From 1998 to 2000, the building was restored and converted into a 400-room luxury hotel. The restorer-conservators, complying with Singapore’s Urban Redevelopment Authority rules, retained not only the external architecture but also several features of the original building that had to be restored faithfully following the principles of 20th century traditional Beaux-Arts classicism.
Dr. Felipe Mendoza de Leon, the former chairman of the NCCA, shared that indeed the government’s talks with Fullerton Hotel happened during his watch. “It was the Department of Finance that was involved in the negotiations with Fullerton and the problem had to do with whether Singapore will have full ownership or share it with the Philippine government.”
Apparently, Fullerton had other concerns, particularly the problem of constant flooding from the Pasig River. In the end, the planned conservation did not prosper.
It is also significant to understand how the mechanism of conservation works as stipulated by RA 10066. Section 15 prescribes that: “All intervention works and measures on conservation of national cultural treasures, important cultural properties, as well as national historical landmarks, sites or monuments and structures previously marked by the National Museum and/or the National Historical Institute before the implementation of this Act, shall be undertaken through the appropriate cultural agency which shall supervise the same. The appropriate cultural agency shall approve only those methods and materials that strictly adhere to the accepted international standards of conservation.”
What happens if the conservation work does not adhere to its original style? That is addressed by Section 25: “When the physical integrity of the national cultural treasures or important cultural properties are found to be in danger of destruction or significant alteration from its original state, the appropriate cultural agency shall immediately issue a Cease and Desist Order ex parte suspending all activities that will affect the cultural property.”
A question has been raised as to the Manila Post Office building being associated with colonial memory. That is not a full appreciation of its cultural value. Filipino architects Juan M. Arellano and Tomas Mapua designed the building. In fact, the building is considered Arellano’s magnum opus and is deemed superior to his other obra maestra, the Congress of the Philippines (today the National Museum of Fine Arts). Other landmarks of the noted architect of Philippine colossal edifices are the Cebu Provincial Capitol (1937), Misamis Occidental Provincial Capitol (1935), Negros Occidental Provincial Capitol (1936), Cotabato Municipal Hall (1940), and of course the Manila Metropolitan Theater (1935), among others.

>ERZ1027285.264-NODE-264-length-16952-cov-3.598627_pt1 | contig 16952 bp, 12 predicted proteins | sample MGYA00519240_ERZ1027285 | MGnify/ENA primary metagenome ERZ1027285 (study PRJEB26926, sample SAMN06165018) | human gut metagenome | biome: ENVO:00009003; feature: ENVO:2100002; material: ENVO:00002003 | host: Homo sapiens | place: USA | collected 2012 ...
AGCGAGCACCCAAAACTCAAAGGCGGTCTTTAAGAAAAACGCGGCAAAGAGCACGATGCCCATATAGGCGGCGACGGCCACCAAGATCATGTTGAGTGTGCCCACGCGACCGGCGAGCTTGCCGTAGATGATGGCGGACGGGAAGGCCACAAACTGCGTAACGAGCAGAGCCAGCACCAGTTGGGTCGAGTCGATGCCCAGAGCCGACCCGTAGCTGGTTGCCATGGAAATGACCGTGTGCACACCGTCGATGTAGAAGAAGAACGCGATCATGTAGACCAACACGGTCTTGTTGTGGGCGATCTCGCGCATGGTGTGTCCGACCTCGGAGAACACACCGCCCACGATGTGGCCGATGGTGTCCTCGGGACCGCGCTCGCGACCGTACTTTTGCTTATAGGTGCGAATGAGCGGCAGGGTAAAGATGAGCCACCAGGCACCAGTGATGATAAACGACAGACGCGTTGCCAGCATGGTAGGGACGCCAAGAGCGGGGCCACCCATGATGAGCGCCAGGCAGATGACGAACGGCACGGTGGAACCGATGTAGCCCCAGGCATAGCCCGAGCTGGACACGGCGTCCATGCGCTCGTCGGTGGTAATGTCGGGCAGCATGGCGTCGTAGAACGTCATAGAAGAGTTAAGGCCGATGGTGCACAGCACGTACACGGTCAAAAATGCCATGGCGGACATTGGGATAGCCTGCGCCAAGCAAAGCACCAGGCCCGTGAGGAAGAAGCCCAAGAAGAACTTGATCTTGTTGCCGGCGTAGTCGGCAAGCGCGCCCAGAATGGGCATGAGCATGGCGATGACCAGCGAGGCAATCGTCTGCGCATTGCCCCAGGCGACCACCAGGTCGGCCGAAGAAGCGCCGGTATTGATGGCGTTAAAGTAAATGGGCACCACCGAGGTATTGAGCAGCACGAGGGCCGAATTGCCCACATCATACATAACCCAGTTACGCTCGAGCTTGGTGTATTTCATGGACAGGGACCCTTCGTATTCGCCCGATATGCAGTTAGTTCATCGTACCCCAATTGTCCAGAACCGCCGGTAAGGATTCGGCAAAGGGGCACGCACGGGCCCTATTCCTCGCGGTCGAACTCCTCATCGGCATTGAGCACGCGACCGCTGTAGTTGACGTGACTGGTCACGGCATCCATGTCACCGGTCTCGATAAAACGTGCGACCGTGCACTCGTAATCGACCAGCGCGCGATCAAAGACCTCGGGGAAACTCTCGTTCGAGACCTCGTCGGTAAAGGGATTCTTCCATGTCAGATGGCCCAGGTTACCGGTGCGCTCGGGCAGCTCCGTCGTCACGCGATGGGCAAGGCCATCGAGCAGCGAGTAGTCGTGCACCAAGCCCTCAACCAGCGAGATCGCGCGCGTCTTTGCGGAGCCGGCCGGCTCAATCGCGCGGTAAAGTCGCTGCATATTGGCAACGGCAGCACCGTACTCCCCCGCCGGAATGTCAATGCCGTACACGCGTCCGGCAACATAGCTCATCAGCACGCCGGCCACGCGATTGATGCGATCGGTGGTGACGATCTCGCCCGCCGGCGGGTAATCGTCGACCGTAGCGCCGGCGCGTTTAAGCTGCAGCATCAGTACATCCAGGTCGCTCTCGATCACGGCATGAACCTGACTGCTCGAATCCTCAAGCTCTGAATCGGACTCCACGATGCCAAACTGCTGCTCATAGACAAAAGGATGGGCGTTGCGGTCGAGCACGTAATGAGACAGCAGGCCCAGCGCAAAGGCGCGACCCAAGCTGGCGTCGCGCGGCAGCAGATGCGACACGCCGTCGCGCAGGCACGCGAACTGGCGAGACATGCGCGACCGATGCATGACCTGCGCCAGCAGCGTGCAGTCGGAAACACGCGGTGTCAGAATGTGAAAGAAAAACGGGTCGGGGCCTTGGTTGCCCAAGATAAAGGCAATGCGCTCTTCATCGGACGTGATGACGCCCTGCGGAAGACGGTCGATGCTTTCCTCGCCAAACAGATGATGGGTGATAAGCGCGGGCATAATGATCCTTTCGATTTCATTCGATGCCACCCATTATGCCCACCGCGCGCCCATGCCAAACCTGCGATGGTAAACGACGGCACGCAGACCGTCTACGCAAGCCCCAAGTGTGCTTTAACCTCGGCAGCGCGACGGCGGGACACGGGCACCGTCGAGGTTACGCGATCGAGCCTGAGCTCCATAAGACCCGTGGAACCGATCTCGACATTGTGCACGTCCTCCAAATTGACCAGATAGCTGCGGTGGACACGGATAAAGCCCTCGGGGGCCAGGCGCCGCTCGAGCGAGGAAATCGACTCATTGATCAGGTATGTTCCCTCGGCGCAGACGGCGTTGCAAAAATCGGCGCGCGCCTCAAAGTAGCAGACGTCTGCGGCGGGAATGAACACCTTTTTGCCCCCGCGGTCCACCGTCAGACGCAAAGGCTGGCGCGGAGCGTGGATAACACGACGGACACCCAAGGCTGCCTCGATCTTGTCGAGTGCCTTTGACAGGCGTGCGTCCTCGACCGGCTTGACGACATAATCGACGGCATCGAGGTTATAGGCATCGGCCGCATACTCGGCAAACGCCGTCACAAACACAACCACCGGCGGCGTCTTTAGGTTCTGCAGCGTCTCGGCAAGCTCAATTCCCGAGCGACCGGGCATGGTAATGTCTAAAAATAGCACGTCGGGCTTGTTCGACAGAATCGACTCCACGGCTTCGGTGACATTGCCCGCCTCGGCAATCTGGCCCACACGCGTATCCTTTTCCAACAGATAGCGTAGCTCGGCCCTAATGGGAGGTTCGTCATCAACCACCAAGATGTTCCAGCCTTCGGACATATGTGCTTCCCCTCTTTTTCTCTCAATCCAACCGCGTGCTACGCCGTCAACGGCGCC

Following the blaze, social media was abuzz with scenarios. Will a high rise replace the burned building? Will it be demolished to give way to a commercial center? Will the absurd Pasig River Expressway gobble it up? There are legitimate fears even as Manila city ordinances have begun to reflect the advent of RA 10066. The mayor of Manila allayed fears in a discourse that sounded so very different from the day of Lito Atienza. She said:
“For those who have doubts that maybe someone else wants to build in the Manila Central Post Office area, according to the local ordinance this area is an institutional zone. It was also declared in 2018 by the National Museum as an important cultural property. The National Historical Institute declared it as a heritage zone,” she said.
“As a heritage zone, no other structure can be built — only the Manila Central Post Office. It is protected by the zoning ordinance. The local and national government cannot build any infrastructure except the Manila Central Post Office,” she added.
That is a strong statement, yet still it may not be able to appease many. For even a national cultural agency such as the NMP can delist or lift the heritage presumption of a built heritage site, and in fact such have happened in the recent past. The reader can reference the recent cases of the Philamlife Theater and the Sunico Foundry.
Can the Manila Post Office building be demolished? In principle, no. Out of frivolity – a relative application of the law, yes.
The views in this column are those of the author and do not necessarily reflect the views of VERA Files.